ripplespeakYears ago, when we started our gardening business, I struggled with anger that would pop up with surprising ferocity when I felt treated “like a servant”. I was glad to get down on my knees and dig, weed, trim, plant and prune when I felt everyone involved understood who I was. I took care to sort out my image first…made sure my choices were obvious. I didn’t mind looking like a sweaty migrant worker in grungy clothes and worn sneakers as long as I felt seen as I wanted to be seen. If someone treated me with disrespect, I was offended enough to “fire” them as customers….explaining I didn’t feel our company was a good fit for them. A few times I really overreacted, behaving unprofessionally (in a sweet, southern way, of course). I made sure I “put them in their place” as I wiped the dust from my feet. My boundaries were improving but my methods needed tweaking.

With time and experience (and a tad more humility), I became too focused to allocate time and energy towards image control. Most of the time I’ve served without a care about appearances, content to be the “hired help” without the slightest sting. Sometimes I’d chuckle; other times I’d experience genuine compassion.

Until yesterday. Gardening for an elderly woman in an upscale retirement community, I was blindsided by a look. Just a condescending look…a new neighbor walking from her car to her front door next to the yard where I was hunkered down over pansies, covered in mushroom compost. I lifted my head to introduce myself and met her distain like a slap in the face. I was a little girl the last time I wanted to hurl a clod of dirt that badly. I restrained myself. But I was taken aback by the loathing that flooded my peace. I immediately began working out what to say, editing and patching together a scathing string of words to knock the wind from her before she realized she was being attacked. That’s exactly what I did…planned an attack, and then fine-tuned and fantasized about it. When she didn’t come back outside, I was disappointed. I’d become enraged by an older woman’s gaze. My desire to belittle her alarmed me.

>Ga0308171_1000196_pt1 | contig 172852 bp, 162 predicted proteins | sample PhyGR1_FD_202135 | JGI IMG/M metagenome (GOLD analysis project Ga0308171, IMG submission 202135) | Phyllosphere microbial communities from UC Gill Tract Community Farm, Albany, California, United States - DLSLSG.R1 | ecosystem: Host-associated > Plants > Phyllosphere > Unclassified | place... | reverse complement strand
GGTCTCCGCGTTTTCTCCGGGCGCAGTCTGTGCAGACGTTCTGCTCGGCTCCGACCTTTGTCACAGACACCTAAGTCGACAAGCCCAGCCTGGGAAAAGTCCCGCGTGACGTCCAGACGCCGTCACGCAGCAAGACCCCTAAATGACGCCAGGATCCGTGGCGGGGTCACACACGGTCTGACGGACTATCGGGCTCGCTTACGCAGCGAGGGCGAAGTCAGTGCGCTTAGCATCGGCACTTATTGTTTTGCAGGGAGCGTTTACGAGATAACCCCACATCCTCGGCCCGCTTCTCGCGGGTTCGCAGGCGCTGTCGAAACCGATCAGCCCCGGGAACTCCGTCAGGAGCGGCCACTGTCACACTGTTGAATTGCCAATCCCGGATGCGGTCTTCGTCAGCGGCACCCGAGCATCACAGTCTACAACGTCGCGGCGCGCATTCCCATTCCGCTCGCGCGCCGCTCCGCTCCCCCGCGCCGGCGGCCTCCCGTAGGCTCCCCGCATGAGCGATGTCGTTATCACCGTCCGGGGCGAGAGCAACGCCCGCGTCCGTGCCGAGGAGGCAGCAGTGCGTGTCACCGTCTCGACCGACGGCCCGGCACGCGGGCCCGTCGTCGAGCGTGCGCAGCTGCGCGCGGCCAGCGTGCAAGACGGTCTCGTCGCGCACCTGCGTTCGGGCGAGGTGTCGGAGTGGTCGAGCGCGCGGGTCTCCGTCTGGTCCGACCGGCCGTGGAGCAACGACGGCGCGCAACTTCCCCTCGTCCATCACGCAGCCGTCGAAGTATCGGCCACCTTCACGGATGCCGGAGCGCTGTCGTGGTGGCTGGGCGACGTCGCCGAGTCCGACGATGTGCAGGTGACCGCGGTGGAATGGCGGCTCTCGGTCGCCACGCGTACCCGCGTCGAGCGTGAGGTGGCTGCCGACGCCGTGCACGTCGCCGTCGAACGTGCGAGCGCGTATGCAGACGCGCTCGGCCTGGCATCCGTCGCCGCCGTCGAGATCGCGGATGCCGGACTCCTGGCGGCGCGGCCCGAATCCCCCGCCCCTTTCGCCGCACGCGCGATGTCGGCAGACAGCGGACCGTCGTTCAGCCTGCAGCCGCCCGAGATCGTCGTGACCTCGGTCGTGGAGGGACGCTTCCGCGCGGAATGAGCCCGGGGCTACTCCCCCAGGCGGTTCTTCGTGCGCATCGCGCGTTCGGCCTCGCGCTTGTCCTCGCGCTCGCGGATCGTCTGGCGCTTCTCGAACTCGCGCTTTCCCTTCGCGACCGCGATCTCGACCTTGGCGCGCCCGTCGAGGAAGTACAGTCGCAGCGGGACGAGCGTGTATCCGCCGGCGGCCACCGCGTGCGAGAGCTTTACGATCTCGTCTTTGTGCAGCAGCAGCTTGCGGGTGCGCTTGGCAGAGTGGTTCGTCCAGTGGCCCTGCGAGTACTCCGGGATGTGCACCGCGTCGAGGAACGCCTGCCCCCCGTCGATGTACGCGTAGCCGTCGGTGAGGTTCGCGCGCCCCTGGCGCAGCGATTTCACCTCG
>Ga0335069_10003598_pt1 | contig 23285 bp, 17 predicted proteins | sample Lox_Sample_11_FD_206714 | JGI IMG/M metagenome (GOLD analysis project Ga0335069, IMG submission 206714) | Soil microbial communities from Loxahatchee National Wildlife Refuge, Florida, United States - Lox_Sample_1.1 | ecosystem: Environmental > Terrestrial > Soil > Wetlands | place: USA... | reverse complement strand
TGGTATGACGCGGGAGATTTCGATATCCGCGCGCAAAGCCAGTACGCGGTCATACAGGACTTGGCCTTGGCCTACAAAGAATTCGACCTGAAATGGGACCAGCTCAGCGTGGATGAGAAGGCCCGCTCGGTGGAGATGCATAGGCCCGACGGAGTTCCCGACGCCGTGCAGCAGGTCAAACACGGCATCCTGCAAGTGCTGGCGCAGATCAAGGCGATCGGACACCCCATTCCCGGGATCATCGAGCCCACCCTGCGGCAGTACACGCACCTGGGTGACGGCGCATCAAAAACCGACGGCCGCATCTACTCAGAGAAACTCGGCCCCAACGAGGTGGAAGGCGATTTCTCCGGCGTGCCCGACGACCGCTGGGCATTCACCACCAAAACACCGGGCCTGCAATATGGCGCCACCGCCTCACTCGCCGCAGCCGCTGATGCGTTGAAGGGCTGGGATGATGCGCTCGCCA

I’m thankful I had such a physical outlet to help drain off the adrenaline bath I unwittingly took. A day later, I’m still shaking my head at the intensity of my reaction and grateful the poor woman stayed inside her house. Even as I write this now, I can sense the contempt aching to well up in me again. I remember feeling it as a child. I was listening to a neighbor talk about her hired help. She frequently used a hideous word to describe the man who faithfully served her family for years, doing home repairs and yard work. I’d sensed honor in this man. My confusion at her words and attitude grew to dislike and then disrespect. She was the ignorant one, I came to believe. Hers was the smaller life.

I close my eyes and revisit the cheerful man with walnut brown skin who skillfully cared for my neighbors home, gently removing burdens from her every week and leaving her world better, safer and more beautiful each time he left. I remember watching him standing on a ladder, whistling while he worked….like a bird he seemed to see and know things we couldn’t taste below. His bending and kneeling to serve seemed heroic in my young heart. It stirred something inside me that’s grown into much of who I am today. I love the heart of a servant. I want more of that…..and to be one that doesn’t wince and rage and roll my eyes when others don’t share the beauty I see when I watch those hearts in action.


  1. sharon leaf on March 26, 2010 at 6:44 pm

    Your story caused me to relect on my sometimes prideful, selfish—let me stop here– ways! Thank you for sharing yet another saga in the life of Jennifer Gardner (my nickname for you).

  2. maribeth on March 28, 2010 at 6:13 pm

    The high calling of servant hood…saved only for the most secure of heart.

  3. Laura on November 10, 2010 at 12:34 am

    Very valuable lesson. Thank you.

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